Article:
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Crouse is the son of Anna (née Erskine) and Russel Crouse. His maternal grandparents were Pauline (Ives) and author, educator, and former Columbia professor John Erskine. Timothy Crouse's affinity for campaign reporters and the theater took root from his father, Russel Crouse, who was a career newspaperman and playwright. "The stories he told me of his newspaper days—especially traveling around the country with prankish sports teams—had a fatal tinge of romance about them," said Crouse. His father's career in theatre began in 1928 when he played Bellflower in the play Gentlemen of the Press. Later, his father turned his attention to writing. In 1934, he and his long-time partner Howard Lindsay together revised P. G. Wodehouse and Guy Bolton's book for the Cole Porter musical Anything Goes. "My father and Howard's trademark was a painstaking craftsmanship," says Crouse. "They spent months on an outline for a play, then worked on the dialogue, then rewrote and rewrote until everything was just right." And more than fifty years after his father collaborated on the original score, Timothy Crouse's revised libretto of Anything Goes opened on Broadway.
Crouse served as a Peace Corps Volunteer in Morocco from 1968 to 1969. Returning to the United States he wrote for the Boston Herald before joining the staff of Rolling Stone where he worked as a contributing editor from 1971 to 1972.
Crouse is the author of The Boys on the Bus, a largely critical look at the journalists who covered the 1972 US presidential campaign. As a young Rolling Stone reporter he wrote music stories, but he wanted to try his hand at political reporting. At a 1972 Rolling Stone staff meeting the only other writer interested in covering the election was his colleague, the legendary writer Hunter S. Thompson, so Crouse latched onto him. "It only took a few days of riding the bus for me to see that the reporters themselves would make a great story," Crouse said. Crouse also profiled Hunter S. Thompson in the book. [Thompson] "wrote to provoke, shock, protest and annoy," wrote Crouse. Crouse also profiled R.W. Apple, the legendary reporter and editor at the New York Times. Reporters "recognized many of their own traits in him, grotesquely magnified. The shock of recognition frightened them. Apple was like them, only more blatant. He openly displayed the faults they tried to hide: the insecurity, the ambitiousness, the name-dropping" and "the weakness for powerful men."  David Broder and Robert Novak are also profiled in the book. In the book, Crouse coins the term pack journalism. "The press likes to demonstrate its power by destroying lightweights, and pack journalism is never more doughty and complacent than when the pack has tacitly agreed that a candidate is a joke."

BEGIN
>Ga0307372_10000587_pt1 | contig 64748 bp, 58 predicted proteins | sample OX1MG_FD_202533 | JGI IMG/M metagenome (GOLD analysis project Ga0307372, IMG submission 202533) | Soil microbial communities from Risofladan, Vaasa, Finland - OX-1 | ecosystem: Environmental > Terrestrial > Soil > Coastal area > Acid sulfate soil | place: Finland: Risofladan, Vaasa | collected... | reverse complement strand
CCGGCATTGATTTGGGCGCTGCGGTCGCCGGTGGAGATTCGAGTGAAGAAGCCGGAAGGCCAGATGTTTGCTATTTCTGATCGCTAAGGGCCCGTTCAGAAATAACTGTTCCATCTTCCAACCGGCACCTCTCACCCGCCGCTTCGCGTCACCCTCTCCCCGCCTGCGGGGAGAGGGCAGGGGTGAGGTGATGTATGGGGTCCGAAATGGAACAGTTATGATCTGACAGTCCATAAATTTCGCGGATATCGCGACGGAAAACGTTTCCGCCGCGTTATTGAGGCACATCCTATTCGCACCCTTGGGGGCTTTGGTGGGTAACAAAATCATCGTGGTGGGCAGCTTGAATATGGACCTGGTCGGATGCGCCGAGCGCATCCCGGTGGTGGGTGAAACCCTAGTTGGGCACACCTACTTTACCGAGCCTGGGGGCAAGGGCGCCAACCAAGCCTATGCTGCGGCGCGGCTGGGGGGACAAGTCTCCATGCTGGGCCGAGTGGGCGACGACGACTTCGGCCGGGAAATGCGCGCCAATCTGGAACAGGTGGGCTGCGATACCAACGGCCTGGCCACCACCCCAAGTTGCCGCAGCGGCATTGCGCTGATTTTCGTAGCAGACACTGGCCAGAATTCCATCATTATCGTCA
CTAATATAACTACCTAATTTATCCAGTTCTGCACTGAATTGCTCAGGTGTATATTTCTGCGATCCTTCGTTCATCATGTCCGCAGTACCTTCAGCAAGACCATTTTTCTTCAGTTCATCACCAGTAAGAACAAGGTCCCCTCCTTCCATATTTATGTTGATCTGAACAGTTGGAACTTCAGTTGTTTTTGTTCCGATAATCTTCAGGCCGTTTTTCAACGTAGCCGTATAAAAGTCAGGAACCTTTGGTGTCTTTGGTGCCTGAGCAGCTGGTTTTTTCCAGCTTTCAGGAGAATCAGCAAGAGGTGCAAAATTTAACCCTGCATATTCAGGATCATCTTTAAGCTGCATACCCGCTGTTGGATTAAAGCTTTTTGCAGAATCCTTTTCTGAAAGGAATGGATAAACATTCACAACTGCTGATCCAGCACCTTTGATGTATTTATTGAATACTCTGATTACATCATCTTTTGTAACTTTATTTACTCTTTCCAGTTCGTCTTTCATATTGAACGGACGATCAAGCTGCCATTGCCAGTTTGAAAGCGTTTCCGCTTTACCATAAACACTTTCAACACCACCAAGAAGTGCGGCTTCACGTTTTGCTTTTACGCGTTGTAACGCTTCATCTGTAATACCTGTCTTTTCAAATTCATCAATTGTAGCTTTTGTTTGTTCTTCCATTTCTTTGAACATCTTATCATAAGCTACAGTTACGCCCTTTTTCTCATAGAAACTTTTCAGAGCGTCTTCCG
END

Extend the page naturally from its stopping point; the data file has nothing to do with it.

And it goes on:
After The Boys on the Bus, Crouse became the Washington columnist for Esquire and also wrote articles for The New Yorker and The Village Voice. In 1982 Crouse conceived the idea of reviving Anything Goes. He co-authored a new libretto for the musical with John Weidman that opened at the Vivian Beaumont Theater on October 19, 1987, and ran for 784 performances. They re-ordered the musical numbers, borrowing Cole Porter pieces from other Porter shows, a practice which the composer often engaged in. ("Easy To Love" was from the 1936 movie Born to Dance.) In 2002 the musical was produced at the Royal National Theatre in London. In 2000 Alfred A. Knopf published Crouse and Luc Brébion's translation of Nobel-prize winner Roger Martin du Gard’s nearly 800 page memoir Lieutenant-Colonel de Maumort. Crouse has been working on fiction for the past several years and his story Sphinxes appeared in the Spring 2003 issue of Zoetrope: All-Story. Also, Crouse has become a production teacher for the Lee Strasberg Theater and Arts Institute working with the youth division. He has been praised by Anna Strasberg herself for their enormous success.